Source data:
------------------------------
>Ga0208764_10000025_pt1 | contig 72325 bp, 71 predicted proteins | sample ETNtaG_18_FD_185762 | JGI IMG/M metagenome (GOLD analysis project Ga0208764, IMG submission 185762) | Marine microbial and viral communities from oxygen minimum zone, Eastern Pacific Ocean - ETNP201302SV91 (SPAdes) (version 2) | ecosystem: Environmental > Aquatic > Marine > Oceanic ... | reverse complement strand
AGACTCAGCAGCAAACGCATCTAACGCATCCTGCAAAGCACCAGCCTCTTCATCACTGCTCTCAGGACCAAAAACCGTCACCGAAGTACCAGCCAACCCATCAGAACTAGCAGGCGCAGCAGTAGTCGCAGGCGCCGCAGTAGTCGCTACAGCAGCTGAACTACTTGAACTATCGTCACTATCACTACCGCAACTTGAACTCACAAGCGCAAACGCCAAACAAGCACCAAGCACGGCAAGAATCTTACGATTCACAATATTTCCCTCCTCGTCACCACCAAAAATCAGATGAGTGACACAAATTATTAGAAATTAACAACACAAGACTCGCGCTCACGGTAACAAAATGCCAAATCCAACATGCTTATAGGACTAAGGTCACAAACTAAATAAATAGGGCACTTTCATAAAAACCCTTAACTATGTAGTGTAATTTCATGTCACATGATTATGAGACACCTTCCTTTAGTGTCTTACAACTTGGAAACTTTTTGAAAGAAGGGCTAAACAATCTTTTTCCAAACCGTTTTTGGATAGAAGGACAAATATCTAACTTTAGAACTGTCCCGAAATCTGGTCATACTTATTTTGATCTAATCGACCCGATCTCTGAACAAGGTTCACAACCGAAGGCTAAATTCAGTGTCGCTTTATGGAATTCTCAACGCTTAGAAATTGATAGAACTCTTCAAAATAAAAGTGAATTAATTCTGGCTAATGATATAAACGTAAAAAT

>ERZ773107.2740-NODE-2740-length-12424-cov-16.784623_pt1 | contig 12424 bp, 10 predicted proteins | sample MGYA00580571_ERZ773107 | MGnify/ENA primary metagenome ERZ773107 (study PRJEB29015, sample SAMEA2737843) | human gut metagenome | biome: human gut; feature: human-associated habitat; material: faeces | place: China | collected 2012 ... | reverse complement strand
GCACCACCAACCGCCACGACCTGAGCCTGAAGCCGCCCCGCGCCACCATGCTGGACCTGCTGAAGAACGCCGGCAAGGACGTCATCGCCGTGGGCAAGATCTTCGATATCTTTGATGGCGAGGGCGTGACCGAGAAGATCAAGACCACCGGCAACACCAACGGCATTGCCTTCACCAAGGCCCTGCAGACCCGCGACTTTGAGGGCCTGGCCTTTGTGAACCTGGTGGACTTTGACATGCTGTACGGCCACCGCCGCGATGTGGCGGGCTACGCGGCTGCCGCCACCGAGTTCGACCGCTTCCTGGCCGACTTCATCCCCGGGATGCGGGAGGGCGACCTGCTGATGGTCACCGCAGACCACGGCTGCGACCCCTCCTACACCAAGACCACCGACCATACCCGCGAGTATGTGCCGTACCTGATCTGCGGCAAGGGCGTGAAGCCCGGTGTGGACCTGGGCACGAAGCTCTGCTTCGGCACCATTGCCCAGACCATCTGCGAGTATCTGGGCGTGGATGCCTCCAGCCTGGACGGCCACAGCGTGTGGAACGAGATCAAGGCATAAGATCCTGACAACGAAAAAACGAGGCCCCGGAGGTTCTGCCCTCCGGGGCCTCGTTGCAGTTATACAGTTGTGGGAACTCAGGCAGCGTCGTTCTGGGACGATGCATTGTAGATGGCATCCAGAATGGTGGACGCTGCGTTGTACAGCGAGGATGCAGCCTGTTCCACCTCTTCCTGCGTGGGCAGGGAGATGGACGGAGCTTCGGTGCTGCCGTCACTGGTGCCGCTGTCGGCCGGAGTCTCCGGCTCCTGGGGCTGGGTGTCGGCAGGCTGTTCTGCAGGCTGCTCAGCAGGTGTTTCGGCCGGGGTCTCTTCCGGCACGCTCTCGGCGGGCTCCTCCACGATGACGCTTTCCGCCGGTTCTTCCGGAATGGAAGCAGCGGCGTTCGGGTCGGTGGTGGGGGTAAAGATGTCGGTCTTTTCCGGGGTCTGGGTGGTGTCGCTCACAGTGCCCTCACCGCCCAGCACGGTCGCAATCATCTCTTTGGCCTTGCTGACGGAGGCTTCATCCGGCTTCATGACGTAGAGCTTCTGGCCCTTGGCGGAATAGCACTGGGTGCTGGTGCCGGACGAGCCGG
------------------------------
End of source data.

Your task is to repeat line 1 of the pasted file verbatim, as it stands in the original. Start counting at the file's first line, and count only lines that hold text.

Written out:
>Ga0208764_10000025_pt1 | contig 72325 bp, 71 predicted proteins | sample ETNtaG_18_FD_185762 | JGI IMG/M metagenome (GOLD analysis project Ga0208764, IMG submission 185762) | Marine microbial and viral communities from oxygen minimum zone, Eastern Pacific Ocean - ETNP201302SV91 (SPAdes) (version 2) | ecosystem: Environmental > Aquatic > Marine > Oceanic ... | reverse complement strand